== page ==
Music copyright in the digital age: creators, commerce and copyright - an empirical study of the UK music copyright industries

Barr, Kenneth W. (2016) Music copyright in the digital age: creators, commerce and copyright - an empirical study of the UK music copyright industries. PhD thesis, University of Glasgow.

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Copyright markets, it is said, are ‘winner takes all’ markets favouring the interests of corporate investors over the interests of primary creators. However, little is known about popular music creators’ ‘lived experience’ of copyright. This thesis interrogates key aspects of copyright transactions between creators and investors operating in the UK music industries using analysis of various copyright related documents and semi-structured interviews with creators and investors. The research found considerable variety in the types of ‘deal’ creators enter into and considerable divergence in the potential rewards. It was observed that new-entrant creators have little comprehension of the basic tenets of copyright, but with experience they become more ‘copyright aware’. Documentary and interview evidence reveals creators routinely assign copyright to third party investors for the full term of copyright in sound recordings: the justification for this is questionable. An almost inevitable consequence of this asymmetry of understanding of copyright and asymmetry of bargaining power is that creators become alienated from their copyright works. The empirical evidence presented here supports historic and contemporary calls for a statutory mechanism limiting the maximum copyright assignment period to ten-years.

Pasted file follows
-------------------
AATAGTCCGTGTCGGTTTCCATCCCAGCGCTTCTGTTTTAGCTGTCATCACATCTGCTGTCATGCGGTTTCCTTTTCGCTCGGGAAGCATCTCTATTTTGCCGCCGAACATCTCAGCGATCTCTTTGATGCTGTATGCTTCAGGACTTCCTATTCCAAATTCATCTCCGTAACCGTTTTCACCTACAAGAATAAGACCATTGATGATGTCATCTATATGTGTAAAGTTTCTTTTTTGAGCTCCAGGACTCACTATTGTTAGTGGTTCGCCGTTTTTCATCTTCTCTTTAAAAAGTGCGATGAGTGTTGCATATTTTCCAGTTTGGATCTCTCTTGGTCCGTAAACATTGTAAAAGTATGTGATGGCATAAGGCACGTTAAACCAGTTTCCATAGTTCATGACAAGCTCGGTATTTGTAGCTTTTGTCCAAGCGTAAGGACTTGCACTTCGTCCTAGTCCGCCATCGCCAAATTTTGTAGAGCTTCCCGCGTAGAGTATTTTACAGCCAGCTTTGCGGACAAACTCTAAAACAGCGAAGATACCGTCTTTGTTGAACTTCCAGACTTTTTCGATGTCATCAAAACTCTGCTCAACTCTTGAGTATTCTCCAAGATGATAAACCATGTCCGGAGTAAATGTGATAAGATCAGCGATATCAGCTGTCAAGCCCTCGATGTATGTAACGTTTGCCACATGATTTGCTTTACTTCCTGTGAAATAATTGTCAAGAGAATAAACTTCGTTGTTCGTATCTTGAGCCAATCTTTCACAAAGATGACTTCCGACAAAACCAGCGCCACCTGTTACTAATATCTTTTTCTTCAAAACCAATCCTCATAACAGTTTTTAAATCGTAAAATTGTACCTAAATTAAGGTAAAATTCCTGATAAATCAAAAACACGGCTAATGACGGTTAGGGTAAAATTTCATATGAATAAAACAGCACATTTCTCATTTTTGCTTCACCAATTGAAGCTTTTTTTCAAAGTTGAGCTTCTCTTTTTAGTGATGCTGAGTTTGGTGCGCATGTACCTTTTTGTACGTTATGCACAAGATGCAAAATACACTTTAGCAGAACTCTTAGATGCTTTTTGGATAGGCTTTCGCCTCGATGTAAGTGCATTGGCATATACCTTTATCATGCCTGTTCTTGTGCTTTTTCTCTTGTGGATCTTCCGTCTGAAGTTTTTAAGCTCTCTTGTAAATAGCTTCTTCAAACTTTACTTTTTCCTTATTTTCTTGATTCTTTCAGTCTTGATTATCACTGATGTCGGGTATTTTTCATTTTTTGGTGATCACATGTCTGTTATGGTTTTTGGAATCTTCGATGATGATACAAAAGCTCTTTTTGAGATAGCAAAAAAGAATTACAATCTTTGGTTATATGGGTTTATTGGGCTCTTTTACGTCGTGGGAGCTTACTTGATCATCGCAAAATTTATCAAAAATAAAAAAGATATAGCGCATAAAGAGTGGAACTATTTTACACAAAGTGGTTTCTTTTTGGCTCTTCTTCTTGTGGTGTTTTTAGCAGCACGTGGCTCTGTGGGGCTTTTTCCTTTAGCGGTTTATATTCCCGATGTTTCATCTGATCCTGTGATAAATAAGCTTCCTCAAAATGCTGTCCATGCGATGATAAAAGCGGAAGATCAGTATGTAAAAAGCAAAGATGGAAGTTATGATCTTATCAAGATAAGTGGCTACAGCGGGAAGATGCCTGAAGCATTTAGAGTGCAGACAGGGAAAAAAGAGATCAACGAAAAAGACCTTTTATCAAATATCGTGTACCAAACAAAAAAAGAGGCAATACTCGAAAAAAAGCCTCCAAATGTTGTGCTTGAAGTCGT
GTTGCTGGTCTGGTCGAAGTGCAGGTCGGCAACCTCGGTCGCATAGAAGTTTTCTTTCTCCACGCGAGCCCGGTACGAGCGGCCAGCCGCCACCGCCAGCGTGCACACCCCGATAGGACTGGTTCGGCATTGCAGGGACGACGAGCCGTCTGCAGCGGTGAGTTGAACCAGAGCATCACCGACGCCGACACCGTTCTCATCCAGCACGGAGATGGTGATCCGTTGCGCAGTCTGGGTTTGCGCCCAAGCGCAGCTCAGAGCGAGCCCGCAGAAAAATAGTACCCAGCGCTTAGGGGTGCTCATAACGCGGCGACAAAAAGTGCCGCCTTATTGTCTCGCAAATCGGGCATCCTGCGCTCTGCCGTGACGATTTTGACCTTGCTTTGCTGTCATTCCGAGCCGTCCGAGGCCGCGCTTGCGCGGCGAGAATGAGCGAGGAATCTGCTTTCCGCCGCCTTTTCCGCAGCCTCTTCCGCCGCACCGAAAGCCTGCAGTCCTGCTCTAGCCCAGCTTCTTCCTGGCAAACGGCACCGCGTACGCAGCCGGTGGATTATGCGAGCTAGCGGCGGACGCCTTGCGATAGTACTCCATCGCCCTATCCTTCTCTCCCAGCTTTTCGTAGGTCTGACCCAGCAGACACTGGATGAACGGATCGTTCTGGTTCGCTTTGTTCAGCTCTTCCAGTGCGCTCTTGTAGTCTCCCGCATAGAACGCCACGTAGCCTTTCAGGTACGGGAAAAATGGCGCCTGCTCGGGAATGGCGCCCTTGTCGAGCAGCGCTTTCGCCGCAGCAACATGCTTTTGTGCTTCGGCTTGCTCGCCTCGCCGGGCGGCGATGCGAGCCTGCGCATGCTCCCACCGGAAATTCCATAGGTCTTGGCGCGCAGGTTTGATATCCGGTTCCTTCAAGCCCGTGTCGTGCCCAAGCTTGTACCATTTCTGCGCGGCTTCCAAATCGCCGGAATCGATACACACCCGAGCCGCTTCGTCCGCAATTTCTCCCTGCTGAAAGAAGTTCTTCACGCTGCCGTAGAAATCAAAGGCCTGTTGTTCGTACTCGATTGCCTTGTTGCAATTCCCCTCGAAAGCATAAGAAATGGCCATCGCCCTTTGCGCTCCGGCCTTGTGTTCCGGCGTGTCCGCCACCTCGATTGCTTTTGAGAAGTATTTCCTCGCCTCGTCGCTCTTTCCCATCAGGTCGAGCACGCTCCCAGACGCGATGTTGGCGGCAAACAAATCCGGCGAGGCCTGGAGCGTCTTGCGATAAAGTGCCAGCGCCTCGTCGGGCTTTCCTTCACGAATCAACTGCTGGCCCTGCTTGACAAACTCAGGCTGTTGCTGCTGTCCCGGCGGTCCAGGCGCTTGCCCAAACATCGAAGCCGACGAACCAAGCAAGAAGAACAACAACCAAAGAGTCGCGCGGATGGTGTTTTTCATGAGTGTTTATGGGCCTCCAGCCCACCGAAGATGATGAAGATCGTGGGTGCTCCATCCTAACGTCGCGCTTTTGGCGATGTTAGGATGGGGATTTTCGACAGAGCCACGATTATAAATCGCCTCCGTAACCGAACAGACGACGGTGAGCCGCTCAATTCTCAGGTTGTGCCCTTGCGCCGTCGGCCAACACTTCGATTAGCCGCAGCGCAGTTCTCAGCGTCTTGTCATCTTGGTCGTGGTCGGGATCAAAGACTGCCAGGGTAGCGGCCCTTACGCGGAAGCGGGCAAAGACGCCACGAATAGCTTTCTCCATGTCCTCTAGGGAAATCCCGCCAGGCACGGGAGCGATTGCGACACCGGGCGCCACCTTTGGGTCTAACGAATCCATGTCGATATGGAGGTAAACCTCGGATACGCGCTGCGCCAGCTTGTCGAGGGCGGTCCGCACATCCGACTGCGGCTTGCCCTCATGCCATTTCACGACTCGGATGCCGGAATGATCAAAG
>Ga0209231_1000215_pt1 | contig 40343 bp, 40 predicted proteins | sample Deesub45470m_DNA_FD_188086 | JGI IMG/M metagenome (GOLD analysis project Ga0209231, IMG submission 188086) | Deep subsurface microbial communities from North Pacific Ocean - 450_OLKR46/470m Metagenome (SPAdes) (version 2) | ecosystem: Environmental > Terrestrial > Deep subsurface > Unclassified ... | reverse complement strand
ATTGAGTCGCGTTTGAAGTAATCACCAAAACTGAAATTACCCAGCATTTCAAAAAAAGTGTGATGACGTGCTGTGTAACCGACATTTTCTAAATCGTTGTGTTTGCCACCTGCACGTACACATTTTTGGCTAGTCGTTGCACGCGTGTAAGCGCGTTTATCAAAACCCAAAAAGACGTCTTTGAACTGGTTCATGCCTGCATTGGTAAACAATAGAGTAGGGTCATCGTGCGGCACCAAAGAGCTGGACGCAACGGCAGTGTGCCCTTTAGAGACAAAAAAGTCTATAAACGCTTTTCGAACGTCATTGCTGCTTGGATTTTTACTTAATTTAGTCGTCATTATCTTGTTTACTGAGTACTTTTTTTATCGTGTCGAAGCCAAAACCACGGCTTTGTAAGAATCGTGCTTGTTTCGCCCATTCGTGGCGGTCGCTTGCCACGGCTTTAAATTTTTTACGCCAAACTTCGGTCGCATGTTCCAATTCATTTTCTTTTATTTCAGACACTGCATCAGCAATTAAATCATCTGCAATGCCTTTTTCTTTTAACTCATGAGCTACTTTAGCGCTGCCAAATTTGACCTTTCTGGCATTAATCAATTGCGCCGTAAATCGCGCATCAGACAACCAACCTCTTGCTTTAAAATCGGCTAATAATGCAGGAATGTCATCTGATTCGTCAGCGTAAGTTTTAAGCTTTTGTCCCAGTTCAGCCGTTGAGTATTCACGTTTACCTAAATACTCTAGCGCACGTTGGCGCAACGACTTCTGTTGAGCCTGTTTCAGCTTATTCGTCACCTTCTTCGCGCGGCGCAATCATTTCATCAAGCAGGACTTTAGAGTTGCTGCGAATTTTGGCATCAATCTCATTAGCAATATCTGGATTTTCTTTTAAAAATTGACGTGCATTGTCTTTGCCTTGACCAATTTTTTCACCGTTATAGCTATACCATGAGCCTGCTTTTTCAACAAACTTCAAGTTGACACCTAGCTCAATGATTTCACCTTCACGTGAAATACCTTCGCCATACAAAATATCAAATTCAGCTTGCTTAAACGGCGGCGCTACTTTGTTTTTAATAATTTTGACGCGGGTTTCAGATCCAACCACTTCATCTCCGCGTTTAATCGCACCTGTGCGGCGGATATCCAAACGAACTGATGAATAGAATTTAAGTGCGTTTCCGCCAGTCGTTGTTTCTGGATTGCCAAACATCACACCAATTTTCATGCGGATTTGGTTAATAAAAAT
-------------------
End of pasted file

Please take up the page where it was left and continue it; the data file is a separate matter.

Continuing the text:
Item Type: Thesis (PhD)
Qualification Level: Doctoral
Keywords: Copyright, music industries, digital age, contracts.
Subjects: M Music and Books on Music > M Music
Colleges/Schools: College of Arts & Humanities > School of Culture and Creative Arts > Music
Supervisor's Name: Cloonan, Professor Martin
Date of Award: 2016
Depositing User: Mr Kenneth Barr
Unique ID: glathesis:2016-7752
Copyright: Copyright of this thesis is held by the author.
Date Deposited: 17 Nov 2016 13:57
Last Modified: 29 Nov 2016 08:36

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